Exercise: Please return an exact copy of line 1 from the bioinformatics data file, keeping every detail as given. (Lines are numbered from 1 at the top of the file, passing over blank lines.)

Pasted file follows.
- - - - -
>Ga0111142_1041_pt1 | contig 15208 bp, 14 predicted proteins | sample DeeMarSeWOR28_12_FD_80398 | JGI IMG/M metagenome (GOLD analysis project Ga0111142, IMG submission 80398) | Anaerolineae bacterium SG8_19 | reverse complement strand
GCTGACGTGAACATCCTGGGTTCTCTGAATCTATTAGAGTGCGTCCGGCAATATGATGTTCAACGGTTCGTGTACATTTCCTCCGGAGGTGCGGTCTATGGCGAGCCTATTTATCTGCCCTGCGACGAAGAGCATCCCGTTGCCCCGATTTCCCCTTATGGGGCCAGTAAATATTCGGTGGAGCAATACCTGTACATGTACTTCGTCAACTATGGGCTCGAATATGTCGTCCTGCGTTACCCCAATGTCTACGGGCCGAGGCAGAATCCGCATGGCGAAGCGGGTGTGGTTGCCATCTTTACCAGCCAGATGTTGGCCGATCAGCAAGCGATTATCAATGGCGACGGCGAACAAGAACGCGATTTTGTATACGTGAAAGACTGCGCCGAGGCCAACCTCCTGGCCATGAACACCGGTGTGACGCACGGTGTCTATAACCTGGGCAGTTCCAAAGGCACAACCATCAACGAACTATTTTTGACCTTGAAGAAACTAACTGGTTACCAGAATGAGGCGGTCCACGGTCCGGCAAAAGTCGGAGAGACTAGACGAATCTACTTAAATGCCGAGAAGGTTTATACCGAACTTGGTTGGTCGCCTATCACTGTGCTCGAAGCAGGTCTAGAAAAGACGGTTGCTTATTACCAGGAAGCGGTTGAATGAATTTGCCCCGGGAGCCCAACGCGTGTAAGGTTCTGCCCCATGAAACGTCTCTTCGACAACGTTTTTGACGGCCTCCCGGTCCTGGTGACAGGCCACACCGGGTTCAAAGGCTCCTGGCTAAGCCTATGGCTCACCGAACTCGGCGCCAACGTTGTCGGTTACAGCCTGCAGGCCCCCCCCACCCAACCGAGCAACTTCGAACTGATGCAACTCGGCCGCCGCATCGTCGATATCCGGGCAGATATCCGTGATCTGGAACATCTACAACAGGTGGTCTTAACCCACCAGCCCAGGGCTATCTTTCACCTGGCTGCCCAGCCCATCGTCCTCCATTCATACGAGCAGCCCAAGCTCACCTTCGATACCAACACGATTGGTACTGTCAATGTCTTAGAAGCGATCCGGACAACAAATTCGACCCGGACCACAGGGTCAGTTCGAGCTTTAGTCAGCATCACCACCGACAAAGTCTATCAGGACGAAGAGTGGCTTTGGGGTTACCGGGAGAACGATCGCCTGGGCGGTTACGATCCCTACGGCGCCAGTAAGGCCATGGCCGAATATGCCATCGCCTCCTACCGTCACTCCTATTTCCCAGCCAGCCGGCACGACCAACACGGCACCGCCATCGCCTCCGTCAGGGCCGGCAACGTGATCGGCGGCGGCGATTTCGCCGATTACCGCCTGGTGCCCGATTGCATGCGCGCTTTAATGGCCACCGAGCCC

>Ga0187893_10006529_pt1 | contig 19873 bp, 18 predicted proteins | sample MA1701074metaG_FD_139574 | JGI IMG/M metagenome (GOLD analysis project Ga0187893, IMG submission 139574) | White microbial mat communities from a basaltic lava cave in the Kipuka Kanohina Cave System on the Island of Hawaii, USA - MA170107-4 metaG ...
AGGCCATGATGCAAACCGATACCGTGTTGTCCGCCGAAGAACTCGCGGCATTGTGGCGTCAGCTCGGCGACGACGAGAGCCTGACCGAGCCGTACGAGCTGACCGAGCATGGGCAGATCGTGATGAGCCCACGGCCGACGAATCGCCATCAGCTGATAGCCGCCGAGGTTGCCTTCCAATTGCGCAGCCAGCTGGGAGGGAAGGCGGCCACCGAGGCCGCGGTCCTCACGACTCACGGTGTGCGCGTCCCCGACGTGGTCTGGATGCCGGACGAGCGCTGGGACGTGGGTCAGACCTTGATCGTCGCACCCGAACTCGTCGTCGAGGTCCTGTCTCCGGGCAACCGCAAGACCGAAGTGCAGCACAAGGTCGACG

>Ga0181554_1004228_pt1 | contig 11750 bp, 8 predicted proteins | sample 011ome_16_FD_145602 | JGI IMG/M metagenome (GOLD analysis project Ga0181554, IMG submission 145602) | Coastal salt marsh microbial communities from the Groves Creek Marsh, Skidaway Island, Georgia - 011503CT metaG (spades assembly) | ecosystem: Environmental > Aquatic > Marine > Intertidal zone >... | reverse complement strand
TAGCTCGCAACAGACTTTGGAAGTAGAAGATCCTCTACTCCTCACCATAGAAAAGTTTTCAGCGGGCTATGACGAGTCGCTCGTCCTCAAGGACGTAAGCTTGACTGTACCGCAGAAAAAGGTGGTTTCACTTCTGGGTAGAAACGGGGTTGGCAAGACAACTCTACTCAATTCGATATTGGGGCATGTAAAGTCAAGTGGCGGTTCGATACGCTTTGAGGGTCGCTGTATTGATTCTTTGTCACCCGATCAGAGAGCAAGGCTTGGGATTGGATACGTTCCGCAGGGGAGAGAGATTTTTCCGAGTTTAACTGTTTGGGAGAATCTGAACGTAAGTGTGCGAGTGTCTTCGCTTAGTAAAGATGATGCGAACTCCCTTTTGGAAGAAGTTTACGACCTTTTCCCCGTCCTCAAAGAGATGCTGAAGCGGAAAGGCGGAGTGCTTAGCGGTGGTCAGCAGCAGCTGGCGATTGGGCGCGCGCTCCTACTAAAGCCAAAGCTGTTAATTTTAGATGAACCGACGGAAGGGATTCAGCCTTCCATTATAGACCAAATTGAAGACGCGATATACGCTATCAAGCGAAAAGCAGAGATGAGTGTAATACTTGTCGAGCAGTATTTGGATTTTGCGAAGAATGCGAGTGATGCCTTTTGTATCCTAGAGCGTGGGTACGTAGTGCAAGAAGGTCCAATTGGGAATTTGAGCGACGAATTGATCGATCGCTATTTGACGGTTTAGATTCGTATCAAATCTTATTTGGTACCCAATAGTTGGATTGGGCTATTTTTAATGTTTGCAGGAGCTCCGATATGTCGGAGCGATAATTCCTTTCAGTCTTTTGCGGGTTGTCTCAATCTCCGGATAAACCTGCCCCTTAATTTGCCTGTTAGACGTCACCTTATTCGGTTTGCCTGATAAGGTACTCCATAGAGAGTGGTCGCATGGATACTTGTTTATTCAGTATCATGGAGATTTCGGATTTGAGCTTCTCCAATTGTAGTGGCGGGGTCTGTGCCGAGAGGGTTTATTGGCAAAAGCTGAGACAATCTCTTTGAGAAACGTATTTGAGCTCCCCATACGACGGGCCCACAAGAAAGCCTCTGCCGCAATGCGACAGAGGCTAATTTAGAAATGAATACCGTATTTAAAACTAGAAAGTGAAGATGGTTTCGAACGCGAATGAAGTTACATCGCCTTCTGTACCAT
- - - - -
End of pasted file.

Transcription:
>Ga0111142_1041_pt1 | contig 15208 bp, 14 predicted proteins | sample DeeMarSeWOR28_12_FD_80398 | JGI IMG/M metagenome (GOLD analysis project Ga0111142, IMG submission 80398) | Anaerolineae bacterium SG8_19 | reverse complement strand